Oral cancer screening
Your dentist performs an examination of your mouth during a routine dental visit to screen for oral cancer. Your dentist may also use additional tests to aid in identifying areas of abnormal cells in your mouth. The goal with oral cancer screening is to identify cancer early, when there is a much greater chance for a cure.
Cancer is very well treated with fewer complications in early stages. Remember time is an essence here. Even if there is slight delay the prognosis rapidly goes from good to bad to worse.
Oral exam for oral cancer screening
During an oral exam, your dentist looks over the inside of your mouth to check for red or white patches or mouth sores. Using gloved hands, your dentist also feels the tissues in your mouth to check for lumps or other abnormalities.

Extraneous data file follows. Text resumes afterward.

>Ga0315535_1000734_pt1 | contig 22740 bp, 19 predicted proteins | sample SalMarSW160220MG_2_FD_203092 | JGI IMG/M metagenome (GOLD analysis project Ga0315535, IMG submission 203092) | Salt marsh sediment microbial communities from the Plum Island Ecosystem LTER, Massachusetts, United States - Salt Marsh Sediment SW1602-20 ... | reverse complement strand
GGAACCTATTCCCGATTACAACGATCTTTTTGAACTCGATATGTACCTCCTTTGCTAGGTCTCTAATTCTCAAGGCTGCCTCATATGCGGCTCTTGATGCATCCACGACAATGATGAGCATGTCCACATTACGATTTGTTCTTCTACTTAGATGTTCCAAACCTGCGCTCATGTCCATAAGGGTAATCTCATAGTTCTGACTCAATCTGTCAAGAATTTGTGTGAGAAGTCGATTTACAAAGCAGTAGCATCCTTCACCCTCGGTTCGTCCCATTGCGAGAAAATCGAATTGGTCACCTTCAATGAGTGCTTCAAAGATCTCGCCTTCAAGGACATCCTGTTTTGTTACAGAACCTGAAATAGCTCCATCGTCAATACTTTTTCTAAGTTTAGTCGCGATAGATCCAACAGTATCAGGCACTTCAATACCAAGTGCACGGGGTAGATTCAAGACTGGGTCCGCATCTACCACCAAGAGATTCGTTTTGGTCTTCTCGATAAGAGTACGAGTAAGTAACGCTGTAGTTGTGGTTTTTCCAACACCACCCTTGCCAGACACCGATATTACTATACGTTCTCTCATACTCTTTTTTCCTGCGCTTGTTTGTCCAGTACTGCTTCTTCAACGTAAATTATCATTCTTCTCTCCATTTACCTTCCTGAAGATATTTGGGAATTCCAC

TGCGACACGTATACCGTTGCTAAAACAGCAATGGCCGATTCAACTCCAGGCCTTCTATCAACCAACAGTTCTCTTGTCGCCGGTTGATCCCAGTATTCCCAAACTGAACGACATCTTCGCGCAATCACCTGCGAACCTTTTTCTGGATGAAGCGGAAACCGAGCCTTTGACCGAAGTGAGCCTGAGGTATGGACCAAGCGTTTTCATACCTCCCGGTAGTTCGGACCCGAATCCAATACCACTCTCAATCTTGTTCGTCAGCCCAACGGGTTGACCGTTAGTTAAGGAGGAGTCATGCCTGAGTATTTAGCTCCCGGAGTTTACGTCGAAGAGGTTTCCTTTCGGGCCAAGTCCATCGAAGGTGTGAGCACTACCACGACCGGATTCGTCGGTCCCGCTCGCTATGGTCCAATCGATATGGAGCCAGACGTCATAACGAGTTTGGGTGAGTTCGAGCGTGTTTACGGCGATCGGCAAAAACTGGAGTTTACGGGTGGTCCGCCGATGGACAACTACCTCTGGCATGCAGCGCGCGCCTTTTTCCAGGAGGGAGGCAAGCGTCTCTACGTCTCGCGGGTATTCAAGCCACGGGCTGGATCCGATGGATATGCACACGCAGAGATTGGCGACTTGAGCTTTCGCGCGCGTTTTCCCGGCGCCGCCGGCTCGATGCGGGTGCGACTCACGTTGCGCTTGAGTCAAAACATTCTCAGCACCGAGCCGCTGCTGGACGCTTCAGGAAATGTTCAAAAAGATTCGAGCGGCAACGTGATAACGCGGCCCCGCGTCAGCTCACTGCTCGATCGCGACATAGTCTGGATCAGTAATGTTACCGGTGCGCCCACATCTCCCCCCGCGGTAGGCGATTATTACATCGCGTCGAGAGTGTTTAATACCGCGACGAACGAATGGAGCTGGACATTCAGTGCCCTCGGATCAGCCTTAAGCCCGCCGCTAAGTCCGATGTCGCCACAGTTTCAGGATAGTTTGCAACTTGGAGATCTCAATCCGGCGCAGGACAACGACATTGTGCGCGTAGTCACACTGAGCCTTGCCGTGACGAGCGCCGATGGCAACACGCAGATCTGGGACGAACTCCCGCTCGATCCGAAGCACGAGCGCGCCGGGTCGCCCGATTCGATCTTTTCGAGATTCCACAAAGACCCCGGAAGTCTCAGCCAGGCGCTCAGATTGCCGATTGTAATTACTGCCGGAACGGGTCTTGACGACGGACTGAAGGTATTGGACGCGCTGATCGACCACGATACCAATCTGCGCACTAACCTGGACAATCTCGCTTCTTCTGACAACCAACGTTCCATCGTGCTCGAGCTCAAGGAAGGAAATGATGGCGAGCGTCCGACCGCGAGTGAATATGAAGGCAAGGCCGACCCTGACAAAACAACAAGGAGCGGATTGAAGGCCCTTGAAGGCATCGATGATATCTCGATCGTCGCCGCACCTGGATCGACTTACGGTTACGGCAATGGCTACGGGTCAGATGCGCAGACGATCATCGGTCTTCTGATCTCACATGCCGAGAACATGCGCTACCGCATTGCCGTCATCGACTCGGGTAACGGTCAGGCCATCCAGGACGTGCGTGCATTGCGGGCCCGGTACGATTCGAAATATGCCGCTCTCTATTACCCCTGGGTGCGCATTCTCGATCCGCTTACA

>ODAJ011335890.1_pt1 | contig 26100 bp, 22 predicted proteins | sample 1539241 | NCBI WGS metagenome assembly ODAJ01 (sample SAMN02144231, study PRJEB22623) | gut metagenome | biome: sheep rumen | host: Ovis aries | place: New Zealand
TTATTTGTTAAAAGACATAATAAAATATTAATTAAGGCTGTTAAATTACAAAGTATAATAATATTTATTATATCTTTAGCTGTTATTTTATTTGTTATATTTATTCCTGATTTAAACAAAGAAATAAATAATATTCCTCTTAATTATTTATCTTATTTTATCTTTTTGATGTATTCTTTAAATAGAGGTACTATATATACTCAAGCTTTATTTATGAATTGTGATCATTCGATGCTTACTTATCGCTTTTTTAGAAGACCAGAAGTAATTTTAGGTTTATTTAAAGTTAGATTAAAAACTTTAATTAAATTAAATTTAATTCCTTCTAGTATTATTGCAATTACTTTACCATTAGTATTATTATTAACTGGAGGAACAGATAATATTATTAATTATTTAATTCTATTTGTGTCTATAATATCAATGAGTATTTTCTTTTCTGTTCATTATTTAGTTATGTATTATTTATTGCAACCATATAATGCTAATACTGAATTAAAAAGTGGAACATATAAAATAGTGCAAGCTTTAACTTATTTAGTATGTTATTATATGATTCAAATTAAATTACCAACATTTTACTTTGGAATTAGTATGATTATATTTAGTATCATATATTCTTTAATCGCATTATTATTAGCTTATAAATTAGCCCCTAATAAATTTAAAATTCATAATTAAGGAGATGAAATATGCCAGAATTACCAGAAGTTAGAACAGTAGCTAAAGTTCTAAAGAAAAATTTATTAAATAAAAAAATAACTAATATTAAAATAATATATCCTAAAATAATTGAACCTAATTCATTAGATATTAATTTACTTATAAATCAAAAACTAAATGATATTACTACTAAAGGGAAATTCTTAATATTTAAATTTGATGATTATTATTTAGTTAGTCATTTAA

Many people have abnormal sores in their mouths, with the great majority being noncancerous. An oral exam can’t determine which sores are cancerous and which are not. If your dentist finds an unusual sore, you may go through further testing to determine its cause. The only way to definitively determine whether you have oral cancer is to remove some abnormal cells and test them for cancer in a procedure called a biopsy.
The American Dental Association recommends all adults undergo periodic oral exams when they visit the dentist. The American Cancer Society recommends discussing oral cancer screening when you visit your dentist.